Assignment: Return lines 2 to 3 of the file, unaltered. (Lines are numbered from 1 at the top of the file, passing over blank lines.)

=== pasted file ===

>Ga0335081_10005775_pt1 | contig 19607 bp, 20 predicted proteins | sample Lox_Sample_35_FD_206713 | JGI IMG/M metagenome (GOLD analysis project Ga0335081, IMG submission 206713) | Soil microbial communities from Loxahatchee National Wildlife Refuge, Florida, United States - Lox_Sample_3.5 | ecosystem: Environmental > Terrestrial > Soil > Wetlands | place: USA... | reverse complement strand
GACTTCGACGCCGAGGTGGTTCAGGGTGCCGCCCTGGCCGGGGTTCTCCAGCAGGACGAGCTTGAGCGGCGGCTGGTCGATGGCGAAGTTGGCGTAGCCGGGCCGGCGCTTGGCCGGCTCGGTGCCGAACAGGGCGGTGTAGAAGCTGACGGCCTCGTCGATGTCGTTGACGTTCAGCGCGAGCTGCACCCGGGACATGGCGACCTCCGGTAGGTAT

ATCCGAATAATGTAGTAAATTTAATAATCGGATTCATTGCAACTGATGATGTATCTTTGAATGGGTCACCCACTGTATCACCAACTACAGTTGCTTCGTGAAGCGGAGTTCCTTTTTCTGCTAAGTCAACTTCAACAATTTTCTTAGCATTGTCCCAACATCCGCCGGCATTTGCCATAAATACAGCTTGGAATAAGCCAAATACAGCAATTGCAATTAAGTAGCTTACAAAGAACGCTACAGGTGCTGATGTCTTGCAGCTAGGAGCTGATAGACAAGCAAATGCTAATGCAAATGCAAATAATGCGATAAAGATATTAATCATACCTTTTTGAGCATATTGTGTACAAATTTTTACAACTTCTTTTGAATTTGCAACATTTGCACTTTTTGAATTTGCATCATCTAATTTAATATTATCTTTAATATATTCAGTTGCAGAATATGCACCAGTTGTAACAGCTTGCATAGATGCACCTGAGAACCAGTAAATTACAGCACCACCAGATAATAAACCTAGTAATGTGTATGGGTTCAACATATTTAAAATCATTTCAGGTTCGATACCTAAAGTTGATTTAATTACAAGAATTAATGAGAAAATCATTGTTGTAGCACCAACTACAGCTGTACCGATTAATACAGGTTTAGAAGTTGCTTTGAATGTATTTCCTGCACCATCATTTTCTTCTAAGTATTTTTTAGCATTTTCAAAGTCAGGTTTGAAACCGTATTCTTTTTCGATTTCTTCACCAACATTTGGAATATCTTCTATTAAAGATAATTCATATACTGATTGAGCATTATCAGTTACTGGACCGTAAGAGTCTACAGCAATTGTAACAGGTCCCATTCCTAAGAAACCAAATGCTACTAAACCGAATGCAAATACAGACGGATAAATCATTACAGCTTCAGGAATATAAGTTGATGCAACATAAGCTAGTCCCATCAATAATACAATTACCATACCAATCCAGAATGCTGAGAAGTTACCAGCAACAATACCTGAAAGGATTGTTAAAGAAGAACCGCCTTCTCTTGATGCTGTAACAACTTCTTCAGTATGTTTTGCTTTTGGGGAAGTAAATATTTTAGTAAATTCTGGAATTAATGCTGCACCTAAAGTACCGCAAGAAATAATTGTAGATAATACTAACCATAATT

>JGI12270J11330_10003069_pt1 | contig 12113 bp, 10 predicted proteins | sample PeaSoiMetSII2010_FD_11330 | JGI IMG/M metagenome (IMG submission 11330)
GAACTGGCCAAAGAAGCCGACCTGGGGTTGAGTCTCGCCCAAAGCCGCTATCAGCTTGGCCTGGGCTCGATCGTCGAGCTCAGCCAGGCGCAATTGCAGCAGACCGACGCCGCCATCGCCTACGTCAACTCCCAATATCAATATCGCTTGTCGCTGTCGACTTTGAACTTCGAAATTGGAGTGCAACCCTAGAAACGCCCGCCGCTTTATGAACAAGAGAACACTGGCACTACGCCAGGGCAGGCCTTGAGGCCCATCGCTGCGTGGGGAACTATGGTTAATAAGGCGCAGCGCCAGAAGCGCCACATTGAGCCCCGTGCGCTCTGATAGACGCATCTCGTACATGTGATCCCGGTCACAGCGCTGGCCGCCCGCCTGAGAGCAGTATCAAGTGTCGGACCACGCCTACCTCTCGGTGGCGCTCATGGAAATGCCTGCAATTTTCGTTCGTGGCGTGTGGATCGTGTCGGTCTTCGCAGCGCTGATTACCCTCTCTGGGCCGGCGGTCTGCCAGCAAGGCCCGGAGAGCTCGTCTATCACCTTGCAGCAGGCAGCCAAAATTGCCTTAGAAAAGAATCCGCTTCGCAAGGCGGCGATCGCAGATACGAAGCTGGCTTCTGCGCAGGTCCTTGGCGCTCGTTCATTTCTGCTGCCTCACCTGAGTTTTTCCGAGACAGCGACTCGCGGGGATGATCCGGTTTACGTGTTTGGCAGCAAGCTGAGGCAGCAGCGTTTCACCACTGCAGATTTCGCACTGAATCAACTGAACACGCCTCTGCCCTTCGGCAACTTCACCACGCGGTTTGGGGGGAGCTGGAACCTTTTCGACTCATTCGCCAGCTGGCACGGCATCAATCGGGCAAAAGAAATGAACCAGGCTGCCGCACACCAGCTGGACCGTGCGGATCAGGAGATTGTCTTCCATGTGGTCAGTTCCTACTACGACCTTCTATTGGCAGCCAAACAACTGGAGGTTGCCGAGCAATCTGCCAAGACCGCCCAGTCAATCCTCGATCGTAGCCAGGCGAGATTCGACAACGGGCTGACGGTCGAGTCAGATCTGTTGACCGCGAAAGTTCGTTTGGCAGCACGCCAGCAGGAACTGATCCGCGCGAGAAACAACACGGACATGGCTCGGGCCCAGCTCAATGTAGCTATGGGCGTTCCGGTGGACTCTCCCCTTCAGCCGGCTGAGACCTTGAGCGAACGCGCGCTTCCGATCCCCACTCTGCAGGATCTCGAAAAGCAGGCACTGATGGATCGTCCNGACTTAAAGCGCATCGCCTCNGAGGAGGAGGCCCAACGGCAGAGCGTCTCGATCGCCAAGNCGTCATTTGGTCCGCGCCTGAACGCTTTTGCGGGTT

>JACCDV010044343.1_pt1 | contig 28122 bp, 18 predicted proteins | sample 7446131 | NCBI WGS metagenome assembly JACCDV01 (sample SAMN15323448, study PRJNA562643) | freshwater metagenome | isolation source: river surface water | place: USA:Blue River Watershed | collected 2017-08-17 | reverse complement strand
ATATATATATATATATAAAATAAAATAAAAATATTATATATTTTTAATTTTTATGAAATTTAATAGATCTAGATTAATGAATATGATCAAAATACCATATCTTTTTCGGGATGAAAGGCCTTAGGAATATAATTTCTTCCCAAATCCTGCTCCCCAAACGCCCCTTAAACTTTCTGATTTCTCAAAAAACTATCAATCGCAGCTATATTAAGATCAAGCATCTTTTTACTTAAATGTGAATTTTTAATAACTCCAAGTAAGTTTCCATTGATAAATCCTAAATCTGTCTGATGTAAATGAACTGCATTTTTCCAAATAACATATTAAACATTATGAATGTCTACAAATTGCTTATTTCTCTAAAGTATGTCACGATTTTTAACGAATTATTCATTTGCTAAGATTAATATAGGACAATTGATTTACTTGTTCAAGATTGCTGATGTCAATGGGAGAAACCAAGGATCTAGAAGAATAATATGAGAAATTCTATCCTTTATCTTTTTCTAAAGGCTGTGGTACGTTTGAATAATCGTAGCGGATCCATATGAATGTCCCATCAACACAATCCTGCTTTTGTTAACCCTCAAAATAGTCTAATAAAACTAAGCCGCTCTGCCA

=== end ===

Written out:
GACTTCGACGCCGAGGTGGTTCAGGGTGCCGCCCTGGCCGGGGTTCTCCAGCAGGACGAGCTTGAGCGGCGGCTGGTCGATGGCGAAGTTGGCGTAGCCGGGCCGGCGCTTGGCCGGCTCGGTGCCGAACAGGGCGGTGTAGAAGCTGACGGCCTCGTCGATGTCGTTGACGTTCAGCGCGAGCTGCACCCGGGACATGGCGACCTCCGGTAGGTAT

ATCCGAATAATGTAGTAAATTTAATAATCGGATTCATTGCAACTGATGATGTATCTTTGAATGGGTCACCCACTGTATCACCAACTACAGTTGCTTCGTGAAGCGGAGTTCCTTTTTCTGCTAAGTCAACTTCAACAATTTTCTTAGCATTGTCCCAACATCCGCCGGCATTTGCCATAAATACAGCTTGGAATAAGCCAAATACAGCAATTGCAATTAAGTAGCTTACAAAGAACGCTACAGGTGCTGATGTCTTGCAGCTAGGAGCTGATAGACAAGCAAATGCTAATGCAAATGCAAATAATGCGATAAAGATATTAATCATACCTTTTTGAGCATATTGTGTACAAATTTTTACAACTTCTTTTGAATTTGCAACATTTGCACTTTTTGAATTTGCATCATCTAATTTAATATTATCTTTAATATATTCAGTTGCAGAATATGCACCAGTTGTAACAGCTTGCATAGATGCACCTGAGAACCAGTAAATTACAGCACCACCAGATAATAAACCTAGTAATGTGTATGGGTTCAACATATTTAAAATCATTTCAGGTTCGATACCTAAAGTTGATTTAATTACAAGAATTAATGAGAAAATCATTGTTGTAGCACCAACTACAGCTGTACCGATTAATACAGGTTTAGAAGTTGCTTTGAATGTATTTCCTGCACCATCATTTTCTTCTAAGTATTTTTTAGCATTTTCAAAGTCAGGTTTGAAACCGTATTCTTTTTCGATTTCTTCACCAACATTTGGAATATCTTCTATTAAAGATAATTCATATACTGATTGAGCATTATCAGTTACTGGACCGTAAGAGTCTACAGCAATTGTAACAGGTCCCATTCCTAAGAAACCAAATGCTACTAAACCGAATGCAAATACAGACGGATAAATCATTACAGCTTCAGGAATATAAGTTGATGCAACATAAGCTAGTCCCATCAATAATACAATTACCATACCAATCCAGAATGCTGAGAAGTTACCAGCAACAATACCTGAAAGGATTGTTAAAGAAGAACCGCCTTCTCTTGATGCTGTAACAACTTCTTCAGTATGTTTTGCTTTTGGGGAAGTAAATATTTTAGTAAATTCTGGAATTAATGCTGCACCTAAAGTACCGCAAGAAATAATTGTAGATAATACTAACCATAATT